AdMob today offers up some new insights to the mobile space. The company reports on a small sampling of the handset market by tracking device usage through the AdMob advertising network. It’s not an exact representation of the market by any means, but it gives us a glimpse at trends. You can see the latest PDF report here.
One focus from the reports is the growing usage of WiFi for mobile browsing due to the Apple (s AAPL) iPod Touch. But perhaps the bigger news is what AdMob found about the Android platform. With just a single model out, the young T-Mobile G1 shows a 50% jump in market share in the U.S. for the month of January. Again, this is strictly a small sampling on one advertiser’s network, but I find it impressive regardless.
In December, Android reportedly had a 2% share and January saw the platform move to 3%. It’s certainly easier from a mathematical standpoint to show high percentage growth when just starting out, so I’m curious how the trend plays out over the next several months. Maybe that makes the “fastest growing smartphone platform” claim a little dubious, so here’s more AdMob data to sift through.
In November, the T-Mobile G1 running Android didn’t make AdMob’s top 20 handsets list. Heck, there were more web requests over WiFi on the Sony PlayStation Portable (No. 18 out of 20) than on Android handsets that month. That actually makes sense, since the device had just hit the market in mid-October.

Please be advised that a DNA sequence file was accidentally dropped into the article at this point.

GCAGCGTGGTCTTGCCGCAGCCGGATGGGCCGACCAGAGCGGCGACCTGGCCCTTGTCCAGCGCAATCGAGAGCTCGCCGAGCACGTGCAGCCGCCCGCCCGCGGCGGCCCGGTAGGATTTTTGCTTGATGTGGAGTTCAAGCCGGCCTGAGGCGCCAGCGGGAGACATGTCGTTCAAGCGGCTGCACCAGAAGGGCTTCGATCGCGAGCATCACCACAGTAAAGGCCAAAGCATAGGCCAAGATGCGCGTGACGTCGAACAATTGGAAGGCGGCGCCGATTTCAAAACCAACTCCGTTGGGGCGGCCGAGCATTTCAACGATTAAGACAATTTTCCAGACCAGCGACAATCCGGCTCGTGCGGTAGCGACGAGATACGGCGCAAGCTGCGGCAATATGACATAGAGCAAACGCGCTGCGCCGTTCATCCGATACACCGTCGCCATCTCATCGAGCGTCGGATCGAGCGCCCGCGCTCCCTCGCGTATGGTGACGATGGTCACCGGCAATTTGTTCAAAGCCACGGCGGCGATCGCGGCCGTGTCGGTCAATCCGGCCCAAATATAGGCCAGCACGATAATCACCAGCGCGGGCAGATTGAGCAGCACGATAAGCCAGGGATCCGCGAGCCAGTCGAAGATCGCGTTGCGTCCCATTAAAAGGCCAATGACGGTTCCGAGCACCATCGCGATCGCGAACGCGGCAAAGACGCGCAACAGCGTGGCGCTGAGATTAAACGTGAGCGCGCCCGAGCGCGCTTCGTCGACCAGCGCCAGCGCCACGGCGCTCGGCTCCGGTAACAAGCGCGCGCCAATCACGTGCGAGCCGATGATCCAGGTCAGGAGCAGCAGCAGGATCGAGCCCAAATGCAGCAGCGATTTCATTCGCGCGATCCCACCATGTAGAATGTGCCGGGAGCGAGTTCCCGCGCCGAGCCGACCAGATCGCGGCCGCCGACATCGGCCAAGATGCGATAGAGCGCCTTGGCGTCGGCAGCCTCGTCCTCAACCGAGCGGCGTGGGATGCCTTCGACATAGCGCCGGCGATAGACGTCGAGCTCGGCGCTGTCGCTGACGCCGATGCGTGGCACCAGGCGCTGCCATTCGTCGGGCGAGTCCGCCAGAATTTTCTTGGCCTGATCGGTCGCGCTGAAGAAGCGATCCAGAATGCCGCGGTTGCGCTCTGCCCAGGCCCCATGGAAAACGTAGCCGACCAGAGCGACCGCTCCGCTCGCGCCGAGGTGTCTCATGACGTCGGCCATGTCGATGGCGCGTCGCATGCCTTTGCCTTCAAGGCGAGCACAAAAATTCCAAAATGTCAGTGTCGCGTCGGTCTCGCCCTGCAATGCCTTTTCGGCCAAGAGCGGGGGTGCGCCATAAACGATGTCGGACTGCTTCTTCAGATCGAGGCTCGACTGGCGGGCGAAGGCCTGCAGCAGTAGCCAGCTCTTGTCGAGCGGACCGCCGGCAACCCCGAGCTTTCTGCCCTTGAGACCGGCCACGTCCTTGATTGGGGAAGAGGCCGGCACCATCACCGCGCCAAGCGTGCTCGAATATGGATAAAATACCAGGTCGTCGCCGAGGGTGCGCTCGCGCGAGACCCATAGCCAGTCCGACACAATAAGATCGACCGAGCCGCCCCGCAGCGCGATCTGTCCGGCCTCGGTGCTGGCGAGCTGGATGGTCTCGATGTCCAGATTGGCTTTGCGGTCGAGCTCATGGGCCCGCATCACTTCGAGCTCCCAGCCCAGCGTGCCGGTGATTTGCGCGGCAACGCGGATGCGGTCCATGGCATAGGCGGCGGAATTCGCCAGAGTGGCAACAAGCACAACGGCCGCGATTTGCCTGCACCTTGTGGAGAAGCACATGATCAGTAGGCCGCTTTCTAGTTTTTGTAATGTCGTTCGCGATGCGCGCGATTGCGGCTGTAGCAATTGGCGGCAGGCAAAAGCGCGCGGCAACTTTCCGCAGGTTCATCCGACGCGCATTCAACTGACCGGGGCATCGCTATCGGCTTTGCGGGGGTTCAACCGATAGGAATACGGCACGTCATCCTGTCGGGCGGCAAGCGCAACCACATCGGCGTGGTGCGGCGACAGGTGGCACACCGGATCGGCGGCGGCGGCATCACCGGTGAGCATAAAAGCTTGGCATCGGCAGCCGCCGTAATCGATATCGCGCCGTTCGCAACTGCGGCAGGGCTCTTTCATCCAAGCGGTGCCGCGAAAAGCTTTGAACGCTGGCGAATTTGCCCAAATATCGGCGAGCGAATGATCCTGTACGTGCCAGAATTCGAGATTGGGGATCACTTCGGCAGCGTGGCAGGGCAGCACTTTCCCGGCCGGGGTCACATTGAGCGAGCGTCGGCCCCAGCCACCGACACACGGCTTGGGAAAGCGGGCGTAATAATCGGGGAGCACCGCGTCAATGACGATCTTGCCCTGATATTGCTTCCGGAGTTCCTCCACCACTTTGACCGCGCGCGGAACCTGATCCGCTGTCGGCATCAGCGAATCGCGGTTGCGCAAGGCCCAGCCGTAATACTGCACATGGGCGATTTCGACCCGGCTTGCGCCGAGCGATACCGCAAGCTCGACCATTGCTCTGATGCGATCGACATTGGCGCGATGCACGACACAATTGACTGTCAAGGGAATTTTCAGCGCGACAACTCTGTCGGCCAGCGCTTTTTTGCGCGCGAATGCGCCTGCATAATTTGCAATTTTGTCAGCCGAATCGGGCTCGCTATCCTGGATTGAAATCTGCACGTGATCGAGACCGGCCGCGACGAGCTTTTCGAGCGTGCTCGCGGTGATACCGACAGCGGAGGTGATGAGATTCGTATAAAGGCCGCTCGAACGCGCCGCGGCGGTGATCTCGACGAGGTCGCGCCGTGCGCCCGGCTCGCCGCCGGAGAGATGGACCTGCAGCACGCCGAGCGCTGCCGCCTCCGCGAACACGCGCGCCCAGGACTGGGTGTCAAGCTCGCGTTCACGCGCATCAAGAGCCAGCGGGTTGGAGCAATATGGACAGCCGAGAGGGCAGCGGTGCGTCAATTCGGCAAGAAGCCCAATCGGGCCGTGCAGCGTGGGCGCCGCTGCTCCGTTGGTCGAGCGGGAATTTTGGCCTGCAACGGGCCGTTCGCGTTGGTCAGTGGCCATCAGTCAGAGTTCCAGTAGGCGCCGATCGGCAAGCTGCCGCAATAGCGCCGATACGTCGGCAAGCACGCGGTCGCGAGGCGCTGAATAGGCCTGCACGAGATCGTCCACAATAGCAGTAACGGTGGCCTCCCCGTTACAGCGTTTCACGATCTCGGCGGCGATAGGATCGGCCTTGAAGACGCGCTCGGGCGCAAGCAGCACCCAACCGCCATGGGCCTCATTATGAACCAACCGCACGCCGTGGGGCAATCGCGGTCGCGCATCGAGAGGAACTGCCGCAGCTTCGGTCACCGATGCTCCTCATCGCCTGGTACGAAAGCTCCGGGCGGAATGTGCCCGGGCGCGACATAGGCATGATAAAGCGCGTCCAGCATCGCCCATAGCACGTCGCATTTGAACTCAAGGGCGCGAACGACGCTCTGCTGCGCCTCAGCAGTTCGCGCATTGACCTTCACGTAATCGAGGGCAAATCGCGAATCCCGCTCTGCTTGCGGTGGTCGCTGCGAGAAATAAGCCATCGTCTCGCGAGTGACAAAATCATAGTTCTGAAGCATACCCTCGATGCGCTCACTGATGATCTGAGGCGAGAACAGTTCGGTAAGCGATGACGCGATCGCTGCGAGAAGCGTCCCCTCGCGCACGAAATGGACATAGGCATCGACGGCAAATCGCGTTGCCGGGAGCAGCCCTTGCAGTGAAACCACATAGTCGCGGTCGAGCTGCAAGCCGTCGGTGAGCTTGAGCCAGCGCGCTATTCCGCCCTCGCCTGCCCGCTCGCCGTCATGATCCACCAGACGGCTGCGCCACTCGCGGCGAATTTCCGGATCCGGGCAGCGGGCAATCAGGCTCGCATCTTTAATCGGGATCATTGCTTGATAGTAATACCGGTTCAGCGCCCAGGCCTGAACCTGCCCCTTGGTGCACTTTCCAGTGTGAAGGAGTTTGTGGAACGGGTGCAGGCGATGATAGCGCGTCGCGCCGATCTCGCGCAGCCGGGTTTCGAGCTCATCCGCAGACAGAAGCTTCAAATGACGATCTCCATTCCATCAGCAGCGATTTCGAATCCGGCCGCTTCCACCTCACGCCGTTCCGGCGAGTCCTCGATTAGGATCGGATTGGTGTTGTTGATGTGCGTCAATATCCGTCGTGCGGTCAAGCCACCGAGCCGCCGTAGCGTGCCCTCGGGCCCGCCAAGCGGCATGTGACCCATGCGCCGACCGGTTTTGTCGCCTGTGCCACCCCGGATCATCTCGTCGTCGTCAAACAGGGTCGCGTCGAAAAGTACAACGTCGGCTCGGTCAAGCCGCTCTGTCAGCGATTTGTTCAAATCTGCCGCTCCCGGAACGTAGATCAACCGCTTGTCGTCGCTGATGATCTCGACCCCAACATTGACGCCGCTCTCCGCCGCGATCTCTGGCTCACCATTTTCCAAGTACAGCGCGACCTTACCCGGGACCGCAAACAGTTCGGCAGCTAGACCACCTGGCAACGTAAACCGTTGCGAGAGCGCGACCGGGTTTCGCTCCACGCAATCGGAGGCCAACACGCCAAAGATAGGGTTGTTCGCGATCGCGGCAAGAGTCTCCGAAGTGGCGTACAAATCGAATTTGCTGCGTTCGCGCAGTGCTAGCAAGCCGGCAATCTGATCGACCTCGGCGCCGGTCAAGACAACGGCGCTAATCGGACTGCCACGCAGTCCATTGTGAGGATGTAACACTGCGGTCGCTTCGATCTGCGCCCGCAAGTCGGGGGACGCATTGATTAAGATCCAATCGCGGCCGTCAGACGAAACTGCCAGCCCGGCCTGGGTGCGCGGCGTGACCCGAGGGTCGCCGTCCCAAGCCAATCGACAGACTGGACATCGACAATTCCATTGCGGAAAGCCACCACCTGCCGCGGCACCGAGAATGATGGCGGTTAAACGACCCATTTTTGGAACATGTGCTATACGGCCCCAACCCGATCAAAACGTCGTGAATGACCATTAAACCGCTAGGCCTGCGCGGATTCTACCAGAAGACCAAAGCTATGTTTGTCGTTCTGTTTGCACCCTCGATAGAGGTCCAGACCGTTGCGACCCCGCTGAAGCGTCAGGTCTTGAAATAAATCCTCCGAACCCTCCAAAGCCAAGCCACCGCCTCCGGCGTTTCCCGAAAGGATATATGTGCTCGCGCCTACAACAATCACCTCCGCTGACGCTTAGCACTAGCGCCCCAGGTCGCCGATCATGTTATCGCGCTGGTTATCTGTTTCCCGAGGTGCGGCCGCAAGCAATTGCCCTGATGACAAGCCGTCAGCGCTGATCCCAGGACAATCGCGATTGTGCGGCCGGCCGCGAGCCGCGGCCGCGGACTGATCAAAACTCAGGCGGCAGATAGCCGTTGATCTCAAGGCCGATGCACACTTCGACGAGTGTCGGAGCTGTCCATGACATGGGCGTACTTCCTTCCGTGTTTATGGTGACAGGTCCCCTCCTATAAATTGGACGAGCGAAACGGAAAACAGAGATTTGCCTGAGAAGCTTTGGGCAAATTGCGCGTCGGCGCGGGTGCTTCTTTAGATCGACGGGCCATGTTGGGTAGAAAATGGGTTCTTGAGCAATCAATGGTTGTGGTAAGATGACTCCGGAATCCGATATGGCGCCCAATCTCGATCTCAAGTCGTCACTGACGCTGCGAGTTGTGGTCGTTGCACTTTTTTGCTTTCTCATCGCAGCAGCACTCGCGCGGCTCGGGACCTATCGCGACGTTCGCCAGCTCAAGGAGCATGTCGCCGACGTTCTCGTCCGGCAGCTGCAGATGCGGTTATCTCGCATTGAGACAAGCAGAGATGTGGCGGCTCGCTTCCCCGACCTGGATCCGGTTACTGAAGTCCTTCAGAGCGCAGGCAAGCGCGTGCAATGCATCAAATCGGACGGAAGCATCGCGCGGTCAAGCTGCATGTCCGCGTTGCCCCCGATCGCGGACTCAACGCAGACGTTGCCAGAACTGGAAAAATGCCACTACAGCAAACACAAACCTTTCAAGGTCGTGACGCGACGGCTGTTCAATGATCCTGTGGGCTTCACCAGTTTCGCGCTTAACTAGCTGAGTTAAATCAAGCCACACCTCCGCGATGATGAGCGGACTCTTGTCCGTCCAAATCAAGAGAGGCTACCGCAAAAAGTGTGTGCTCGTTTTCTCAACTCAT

December brought change to the AdMob metrics: Sony’s (s sne) PSP dropped from the list but Android handsets still didn’t crack the top 20. However, recent January numbers show that the HTC Dream Android phone arrived to the list. Ironically, it occupied the same No. 18 position as the PSP once held and according to AdMob tracking, accounted for 0.9% of the smartphone market in the United States. Not a huge grab, but surely better than a no-show.
Numbers aside, what factors might be contributing to to Android’s noticeable growth?
- The G1 handset is widely considered T-Mobile’s flagship device, and basically their only 3G smartphone. Is it getting pushed harder in stores as a result? T-Mobile needs to recoup costs from their 3G network investments somehow.
- With dreams of riches from an application store and the anticipation of paid apps in the Android market as early as this week, some developers have to be interested in the handset. Back in December, Google began to offer a SIM-unlocked version of the G1 to developers at $399 which could be adding to Android’s share of the market.
- Another bonus to Android’s growth could be Google’s employee bonus; Literally. Instead of more stock options or financial benefits, Google took a different approach in this challenging economy. Each Google employee received a free Android handset for their yearly bonus.
Since we have plenty of readers smarter than me, let me pose the question. Do you think that the Android platform is beginning to make noticeable inroads in the market? What else might be driving such a trend? Or is the trend not a trend at all: are the recent AdMob percentages simply overstated because we’re dealing with such a small number to begin with for Android?